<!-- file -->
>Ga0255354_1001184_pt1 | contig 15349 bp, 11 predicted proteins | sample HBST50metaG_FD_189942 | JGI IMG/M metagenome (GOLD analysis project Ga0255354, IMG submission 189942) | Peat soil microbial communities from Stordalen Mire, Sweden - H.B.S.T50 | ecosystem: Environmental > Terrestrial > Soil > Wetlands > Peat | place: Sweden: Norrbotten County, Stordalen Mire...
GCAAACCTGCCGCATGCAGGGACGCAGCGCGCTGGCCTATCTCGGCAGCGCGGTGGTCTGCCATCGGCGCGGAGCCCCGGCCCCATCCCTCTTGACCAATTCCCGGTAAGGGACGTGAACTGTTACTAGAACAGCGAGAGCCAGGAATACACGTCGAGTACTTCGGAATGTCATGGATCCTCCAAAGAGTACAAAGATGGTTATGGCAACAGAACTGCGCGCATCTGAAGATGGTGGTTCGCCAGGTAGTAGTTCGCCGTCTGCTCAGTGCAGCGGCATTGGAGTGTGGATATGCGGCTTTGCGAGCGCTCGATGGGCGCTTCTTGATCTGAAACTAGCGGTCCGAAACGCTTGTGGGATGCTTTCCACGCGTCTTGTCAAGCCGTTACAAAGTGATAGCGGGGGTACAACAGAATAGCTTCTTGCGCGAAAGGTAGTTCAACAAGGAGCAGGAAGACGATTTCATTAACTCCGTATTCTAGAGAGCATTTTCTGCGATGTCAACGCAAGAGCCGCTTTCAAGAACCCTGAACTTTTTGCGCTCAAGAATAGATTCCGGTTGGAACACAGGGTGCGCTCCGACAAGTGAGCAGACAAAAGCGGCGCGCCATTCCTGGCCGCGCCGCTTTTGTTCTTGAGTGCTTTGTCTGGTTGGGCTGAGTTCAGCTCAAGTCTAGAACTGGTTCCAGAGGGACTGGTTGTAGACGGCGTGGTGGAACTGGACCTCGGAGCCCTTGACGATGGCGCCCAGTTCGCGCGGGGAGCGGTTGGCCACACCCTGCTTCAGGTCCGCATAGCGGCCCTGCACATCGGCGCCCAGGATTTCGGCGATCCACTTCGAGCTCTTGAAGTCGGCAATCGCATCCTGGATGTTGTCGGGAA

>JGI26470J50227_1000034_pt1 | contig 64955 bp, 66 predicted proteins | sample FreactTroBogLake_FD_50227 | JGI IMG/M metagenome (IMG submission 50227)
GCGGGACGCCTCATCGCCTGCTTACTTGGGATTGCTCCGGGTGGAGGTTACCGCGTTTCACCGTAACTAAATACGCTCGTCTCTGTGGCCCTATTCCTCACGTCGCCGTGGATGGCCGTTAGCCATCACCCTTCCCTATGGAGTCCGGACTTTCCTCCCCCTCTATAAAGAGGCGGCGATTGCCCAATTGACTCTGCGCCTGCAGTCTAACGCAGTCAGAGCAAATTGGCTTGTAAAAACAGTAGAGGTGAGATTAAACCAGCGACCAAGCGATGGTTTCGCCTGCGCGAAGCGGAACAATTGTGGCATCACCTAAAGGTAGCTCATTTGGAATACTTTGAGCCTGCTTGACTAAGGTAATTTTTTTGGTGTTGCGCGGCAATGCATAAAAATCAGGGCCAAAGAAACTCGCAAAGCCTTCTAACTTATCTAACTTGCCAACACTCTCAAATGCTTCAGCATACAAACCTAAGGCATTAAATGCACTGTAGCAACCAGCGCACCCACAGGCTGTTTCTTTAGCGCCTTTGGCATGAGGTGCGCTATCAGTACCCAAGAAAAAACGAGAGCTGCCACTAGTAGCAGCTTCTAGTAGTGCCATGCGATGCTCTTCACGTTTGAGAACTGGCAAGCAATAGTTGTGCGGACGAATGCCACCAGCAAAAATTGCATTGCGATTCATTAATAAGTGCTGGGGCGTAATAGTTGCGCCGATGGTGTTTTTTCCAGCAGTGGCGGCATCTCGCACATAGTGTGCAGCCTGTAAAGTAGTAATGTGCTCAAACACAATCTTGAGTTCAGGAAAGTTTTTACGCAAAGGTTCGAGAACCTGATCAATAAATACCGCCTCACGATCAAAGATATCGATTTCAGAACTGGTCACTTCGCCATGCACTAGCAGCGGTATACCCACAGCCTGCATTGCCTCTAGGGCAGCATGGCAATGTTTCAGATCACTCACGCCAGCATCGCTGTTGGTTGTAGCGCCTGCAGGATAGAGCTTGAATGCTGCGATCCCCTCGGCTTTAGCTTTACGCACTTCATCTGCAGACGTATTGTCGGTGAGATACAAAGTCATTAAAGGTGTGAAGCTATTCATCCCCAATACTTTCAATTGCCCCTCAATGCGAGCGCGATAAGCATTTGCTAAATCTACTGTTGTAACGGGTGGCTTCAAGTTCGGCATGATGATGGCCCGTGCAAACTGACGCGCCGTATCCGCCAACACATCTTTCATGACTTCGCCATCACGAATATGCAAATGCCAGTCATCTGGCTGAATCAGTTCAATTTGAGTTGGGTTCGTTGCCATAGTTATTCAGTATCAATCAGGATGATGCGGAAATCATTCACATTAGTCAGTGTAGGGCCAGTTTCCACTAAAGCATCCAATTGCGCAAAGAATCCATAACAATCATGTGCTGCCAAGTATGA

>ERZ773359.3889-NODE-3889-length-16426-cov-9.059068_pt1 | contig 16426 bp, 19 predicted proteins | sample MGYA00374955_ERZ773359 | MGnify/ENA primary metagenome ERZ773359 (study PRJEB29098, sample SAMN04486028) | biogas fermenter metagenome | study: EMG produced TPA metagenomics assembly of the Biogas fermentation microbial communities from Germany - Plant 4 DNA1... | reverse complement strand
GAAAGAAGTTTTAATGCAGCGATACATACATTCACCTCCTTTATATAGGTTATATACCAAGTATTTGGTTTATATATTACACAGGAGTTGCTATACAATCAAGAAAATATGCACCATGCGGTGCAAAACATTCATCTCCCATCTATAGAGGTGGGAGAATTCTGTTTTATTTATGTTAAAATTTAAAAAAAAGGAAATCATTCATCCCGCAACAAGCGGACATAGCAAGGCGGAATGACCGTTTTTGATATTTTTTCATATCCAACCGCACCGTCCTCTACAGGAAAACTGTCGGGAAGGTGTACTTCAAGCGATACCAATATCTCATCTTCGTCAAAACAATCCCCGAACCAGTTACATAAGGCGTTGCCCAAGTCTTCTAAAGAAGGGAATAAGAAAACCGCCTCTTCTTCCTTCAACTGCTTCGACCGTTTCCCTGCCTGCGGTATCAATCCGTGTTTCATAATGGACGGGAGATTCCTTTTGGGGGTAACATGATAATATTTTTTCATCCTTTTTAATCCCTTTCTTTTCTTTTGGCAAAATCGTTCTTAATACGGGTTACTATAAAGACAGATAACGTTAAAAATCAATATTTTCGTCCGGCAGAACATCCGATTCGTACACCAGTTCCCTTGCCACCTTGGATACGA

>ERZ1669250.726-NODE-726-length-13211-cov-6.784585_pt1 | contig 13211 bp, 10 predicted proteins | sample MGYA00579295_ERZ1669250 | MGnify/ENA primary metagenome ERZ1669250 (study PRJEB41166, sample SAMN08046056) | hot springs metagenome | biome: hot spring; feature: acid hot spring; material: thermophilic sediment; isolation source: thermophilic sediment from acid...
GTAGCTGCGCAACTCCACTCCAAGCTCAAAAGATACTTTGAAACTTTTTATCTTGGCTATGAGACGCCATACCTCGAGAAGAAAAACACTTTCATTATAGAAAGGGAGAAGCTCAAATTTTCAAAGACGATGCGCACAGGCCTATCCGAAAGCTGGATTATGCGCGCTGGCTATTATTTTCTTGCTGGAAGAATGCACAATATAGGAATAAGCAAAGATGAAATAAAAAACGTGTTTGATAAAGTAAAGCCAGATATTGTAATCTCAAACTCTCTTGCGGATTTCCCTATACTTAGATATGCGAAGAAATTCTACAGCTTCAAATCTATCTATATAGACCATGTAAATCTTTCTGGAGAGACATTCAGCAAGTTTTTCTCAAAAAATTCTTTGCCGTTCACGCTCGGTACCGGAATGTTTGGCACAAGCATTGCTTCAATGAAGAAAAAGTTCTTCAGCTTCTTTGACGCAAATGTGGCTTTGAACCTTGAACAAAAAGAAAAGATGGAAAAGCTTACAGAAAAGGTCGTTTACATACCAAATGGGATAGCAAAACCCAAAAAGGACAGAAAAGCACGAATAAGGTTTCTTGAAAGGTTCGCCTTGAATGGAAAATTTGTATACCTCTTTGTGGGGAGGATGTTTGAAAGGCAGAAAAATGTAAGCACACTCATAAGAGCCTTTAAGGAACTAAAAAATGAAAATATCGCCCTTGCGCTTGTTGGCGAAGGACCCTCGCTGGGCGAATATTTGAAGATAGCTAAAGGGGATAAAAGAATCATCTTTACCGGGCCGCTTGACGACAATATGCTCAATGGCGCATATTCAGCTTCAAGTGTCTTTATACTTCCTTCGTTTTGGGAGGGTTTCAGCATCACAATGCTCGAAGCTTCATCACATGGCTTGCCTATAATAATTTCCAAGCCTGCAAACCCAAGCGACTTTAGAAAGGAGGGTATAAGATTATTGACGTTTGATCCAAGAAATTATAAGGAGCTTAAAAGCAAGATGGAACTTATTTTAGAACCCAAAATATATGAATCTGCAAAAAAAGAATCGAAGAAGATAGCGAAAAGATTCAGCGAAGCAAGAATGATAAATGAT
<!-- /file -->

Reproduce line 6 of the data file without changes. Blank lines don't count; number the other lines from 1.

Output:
GAAAGAAGTTTTAATGCAGCGATACATACATTCACCTCCTTTATATAGGTTATATACCAAGTATTTGGTTTATATATTACACAGGAGTTGCTATACAATCAAGAAAATATGCACCATGCGGTGCAAAACATTCATCTCCCATCTATAGAGGTGGGAGAATTCTGTTTTATTTATGTTAAAATTTAAAAAAAAGGAAATCATTCATCCCGCAACAAGCGGACATAGCAAGGCGGAATGACCGTTTTTGATATTTTTTCATATCCAACCGCACCGTCCTCTACAGGAAAACTGTCGGGAAGGTGTACTTCAAGCGATACCAATATCTCATCTTCGTCAAAACAATCCCCGAACCAGTTACATAAGGCGTTGCCCAAGTCTTCTAAAGAAGGGAATAAGAAAACCGCCTCTTCTTCCTTCAACTGCTTCGACCGTTTCCCTGCCTGCGGTATCAATCCGTGTTTCATAATGGACGGGAGATTCCTTTTGGGGGTAACATGATAATATTTTTTCATCCTTTTTAATCCCTTTCTTTTCTTTTGGCAAAATCGTTCTTAATACGGGTTACTATAAAGACAGATAACGTTAAAAATCAATATTTTCGTCCGGCAGAACATCCGATTCGTACACCAGTTCCCTTGCCACCTTGGATACGA